China’s biggest commercial developer is ready to boost an offer to its Hong Kong shareholders, just as mainland authorities begin to look more closely into Chinese companies seeking to move their stock listings back home from overseas. Meanwhile, over in New York, Greenland Forest City has confirmed plans to sell off a stake in its multi-billion dollar Pacific Park project, and much more – if you just read on.
Chinese property-and-entertainment conglomerate Dalian Wanda Group Co. is close to announcing a sweetened offer to buy out shareholders of its $4 billion-plus commercial-property arm.
Wanda, controlled by Chinese billionaire Wang Jianlin, is likely to raise the offer for Hong Kong-listed Dalian Wanda Commercial Properties Co. by about 10%, according to people familiar with the matter. Read more>>
China’s securities regulator is investigating concerns over speculative buying linked to buyouts of foreign-listed Chinese companies aimed at relisting them on domestic exchanges, often at much higher valuations.
The agency “will launch an in-depth analysis and research on similar companies’ return to domestic markets via initial public offerings and mergers,” China Securities Regulatory Commission spokesman Zhang Xiaojun said at a regularly scheduled news conference. Read more>>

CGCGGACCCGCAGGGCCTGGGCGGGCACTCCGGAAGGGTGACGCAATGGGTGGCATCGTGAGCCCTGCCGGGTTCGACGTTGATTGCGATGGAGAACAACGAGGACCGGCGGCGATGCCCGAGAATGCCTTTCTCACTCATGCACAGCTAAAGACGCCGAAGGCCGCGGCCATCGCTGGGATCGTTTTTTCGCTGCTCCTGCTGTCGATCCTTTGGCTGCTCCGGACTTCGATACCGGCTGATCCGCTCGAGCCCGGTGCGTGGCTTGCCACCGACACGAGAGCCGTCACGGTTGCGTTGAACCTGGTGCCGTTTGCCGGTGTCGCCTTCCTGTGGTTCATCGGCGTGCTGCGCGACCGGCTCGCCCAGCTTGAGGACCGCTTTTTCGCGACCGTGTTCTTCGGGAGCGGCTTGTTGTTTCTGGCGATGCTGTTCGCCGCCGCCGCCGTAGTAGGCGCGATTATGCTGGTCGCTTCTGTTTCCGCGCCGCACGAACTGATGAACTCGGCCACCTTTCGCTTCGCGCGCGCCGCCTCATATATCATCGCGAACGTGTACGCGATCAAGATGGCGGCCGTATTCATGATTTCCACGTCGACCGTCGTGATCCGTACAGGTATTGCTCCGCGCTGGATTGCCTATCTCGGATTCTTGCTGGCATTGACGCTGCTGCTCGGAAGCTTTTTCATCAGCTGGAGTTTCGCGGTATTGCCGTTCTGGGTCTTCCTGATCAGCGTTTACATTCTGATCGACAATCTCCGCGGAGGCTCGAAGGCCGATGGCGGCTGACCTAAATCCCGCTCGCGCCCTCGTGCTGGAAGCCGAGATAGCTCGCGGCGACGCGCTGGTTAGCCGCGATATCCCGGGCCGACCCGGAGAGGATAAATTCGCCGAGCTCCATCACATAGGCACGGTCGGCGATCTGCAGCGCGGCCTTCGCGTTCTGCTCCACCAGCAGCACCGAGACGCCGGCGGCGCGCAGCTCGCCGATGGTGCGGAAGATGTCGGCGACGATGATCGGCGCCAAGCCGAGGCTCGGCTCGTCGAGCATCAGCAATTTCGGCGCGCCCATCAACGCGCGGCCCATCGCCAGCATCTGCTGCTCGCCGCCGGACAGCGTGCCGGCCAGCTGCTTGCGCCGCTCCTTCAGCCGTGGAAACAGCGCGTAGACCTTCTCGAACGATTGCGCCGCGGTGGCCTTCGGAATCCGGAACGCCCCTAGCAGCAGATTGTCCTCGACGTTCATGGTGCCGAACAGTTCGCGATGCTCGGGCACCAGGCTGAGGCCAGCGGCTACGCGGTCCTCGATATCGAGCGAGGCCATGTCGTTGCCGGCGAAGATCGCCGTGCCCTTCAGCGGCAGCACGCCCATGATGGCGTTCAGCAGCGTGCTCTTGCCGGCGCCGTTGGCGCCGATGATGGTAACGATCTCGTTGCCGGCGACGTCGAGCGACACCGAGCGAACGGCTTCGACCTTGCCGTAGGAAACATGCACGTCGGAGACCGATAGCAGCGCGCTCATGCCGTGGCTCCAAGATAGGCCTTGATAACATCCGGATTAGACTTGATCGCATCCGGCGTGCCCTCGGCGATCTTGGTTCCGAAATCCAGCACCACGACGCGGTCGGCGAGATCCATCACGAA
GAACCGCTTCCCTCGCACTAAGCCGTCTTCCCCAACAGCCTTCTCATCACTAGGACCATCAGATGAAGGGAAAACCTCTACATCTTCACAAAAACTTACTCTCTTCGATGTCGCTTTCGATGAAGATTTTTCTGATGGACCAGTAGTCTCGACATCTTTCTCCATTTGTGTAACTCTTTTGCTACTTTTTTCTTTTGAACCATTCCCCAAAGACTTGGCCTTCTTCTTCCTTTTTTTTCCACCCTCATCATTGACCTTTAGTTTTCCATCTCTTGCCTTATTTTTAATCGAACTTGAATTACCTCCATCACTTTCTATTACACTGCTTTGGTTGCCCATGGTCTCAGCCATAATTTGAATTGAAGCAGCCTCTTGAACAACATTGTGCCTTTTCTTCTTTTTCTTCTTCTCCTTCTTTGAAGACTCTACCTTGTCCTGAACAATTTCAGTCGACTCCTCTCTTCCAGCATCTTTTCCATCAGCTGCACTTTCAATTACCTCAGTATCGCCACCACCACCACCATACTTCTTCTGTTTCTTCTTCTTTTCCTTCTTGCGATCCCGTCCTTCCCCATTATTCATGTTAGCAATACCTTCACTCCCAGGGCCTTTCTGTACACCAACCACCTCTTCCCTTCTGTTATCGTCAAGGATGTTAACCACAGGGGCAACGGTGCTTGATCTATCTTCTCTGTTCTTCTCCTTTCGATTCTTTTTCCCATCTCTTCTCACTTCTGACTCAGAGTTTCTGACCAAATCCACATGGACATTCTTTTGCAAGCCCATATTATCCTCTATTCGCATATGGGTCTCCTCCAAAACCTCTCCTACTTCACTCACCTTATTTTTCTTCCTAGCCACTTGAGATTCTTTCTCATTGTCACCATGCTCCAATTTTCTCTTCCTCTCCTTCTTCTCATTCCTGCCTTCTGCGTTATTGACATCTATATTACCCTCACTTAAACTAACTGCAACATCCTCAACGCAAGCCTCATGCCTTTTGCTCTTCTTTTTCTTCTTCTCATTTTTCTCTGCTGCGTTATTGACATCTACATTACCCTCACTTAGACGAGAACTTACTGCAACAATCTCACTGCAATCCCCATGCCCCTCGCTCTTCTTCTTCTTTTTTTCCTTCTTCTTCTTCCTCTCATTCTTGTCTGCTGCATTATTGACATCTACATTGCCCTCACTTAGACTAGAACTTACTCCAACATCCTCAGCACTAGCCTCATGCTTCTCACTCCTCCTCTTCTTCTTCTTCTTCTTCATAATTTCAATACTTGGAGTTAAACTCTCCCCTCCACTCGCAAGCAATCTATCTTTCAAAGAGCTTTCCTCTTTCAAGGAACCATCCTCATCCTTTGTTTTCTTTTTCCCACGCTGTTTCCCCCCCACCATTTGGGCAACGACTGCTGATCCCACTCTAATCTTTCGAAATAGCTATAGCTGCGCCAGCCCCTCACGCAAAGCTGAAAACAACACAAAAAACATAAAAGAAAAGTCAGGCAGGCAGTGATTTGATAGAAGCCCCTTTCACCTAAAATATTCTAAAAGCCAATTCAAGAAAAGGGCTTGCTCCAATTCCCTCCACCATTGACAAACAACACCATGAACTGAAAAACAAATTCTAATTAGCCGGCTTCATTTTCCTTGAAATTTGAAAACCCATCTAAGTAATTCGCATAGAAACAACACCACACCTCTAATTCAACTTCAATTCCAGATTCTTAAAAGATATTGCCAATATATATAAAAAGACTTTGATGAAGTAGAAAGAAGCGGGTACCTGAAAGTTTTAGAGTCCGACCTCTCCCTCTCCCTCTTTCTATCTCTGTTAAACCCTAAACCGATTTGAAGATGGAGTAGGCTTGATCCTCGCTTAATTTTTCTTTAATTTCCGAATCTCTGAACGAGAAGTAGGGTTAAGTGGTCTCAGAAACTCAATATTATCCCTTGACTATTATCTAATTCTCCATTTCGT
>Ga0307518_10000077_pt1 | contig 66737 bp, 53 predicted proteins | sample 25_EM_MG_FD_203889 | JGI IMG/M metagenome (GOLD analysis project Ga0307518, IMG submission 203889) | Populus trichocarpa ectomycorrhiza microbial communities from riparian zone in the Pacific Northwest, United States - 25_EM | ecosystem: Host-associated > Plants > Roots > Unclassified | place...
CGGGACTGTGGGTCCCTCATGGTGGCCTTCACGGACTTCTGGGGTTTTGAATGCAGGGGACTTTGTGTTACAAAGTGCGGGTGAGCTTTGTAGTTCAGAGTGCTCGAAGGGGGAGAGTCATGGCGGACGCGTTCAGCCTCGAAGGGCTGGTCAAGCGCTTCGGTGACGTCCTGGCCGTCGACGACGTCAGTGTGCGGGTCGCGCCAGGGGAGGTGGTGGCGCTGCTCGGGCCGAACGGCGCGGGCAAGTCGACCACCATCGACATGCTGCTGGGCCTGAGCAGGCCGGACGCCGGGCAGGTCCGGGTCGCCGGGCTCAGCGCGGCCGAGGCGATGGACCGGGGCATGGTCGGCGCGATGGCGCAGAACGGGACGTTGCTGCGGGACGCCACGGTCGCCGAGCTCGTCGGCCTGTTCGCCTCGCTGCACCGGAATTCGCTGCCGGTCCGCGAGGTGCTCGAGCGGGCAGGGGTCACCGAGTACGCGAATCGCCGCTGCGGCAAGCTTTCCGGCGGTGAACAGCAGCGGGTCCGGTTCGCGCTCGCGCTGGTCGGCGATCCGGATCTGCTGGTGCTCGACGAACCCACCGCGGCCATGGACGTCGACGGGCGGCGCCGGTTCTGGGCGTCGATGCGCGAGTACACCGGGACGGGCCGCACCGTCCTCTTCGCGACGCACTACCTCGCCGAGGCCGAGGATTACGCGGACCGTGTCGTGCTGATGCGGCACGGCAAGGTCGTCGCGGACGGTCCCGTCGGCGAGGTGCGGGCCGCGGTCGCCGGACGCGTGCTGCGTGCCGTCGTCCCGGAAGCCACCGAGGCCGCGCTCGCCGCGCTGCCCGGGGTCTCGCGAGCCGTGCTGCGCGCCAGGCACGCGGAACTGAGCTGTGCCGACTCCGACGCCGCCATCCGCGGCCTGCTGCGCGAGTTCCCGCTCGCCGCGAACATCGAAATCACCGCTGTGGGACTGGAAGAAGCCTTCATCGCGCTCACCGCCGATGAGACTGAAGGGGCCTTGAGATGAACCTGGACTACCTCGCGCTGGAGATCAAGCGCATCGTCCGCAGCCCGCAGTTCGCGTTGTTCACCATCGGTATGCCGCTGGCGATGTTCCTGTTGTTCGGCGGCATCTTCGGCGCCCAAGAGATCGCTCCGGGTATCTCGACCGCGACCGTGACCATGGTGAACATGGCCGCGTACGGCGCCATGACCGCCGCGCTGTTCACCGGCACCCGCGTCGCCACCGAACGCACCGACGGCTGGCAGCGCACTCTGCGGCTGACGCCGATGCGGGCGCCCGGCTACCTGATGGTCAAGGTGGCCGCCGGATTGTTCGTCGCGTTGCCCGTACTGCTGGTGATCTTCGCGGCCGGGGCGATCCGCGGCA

Forest City Realty Trust used its first quarterly earnings call as a real estate investment trust to acknowledge reports that it’s marketing a stake in the sprawling Pacific Park development in Downtown Brooklyn and offer its outlook on a Brooklyn rental market that some observers think is slipping into oversupply.
The company — known as Forest City Enterprises before its conversion to a REIT in January — and its Pacific Park joint venture partner Greenland Group are currently shopping a “very significant” equity stake in several of the 15 buildings planned at the project, as The Real Deal reported last month. Read more>>
China’s property prices may slip in the second half of 2017 if the overall economic growth rate keeps sliding, a prominent government think-tank said on Thursday.
“If macroeconomic growth continues to slide, property prices may once again fall overall in the second half of 2017,” the Chinese Academy of Social Sciences (CASS) said in its “blue book” report on China’s property market. Read more>>
Home prices in four cities close to Shenzhen have surged just as the southern city’s housing market sees its first signs of cooling after a long period of feverish growth.
Huizhou, Dongguang, Zhuhai and Zhongshan were among the top 10 cities nationwide in which home prices grew the fastest in April, according to the China Index Academy, a real estate information provider. Read more>>
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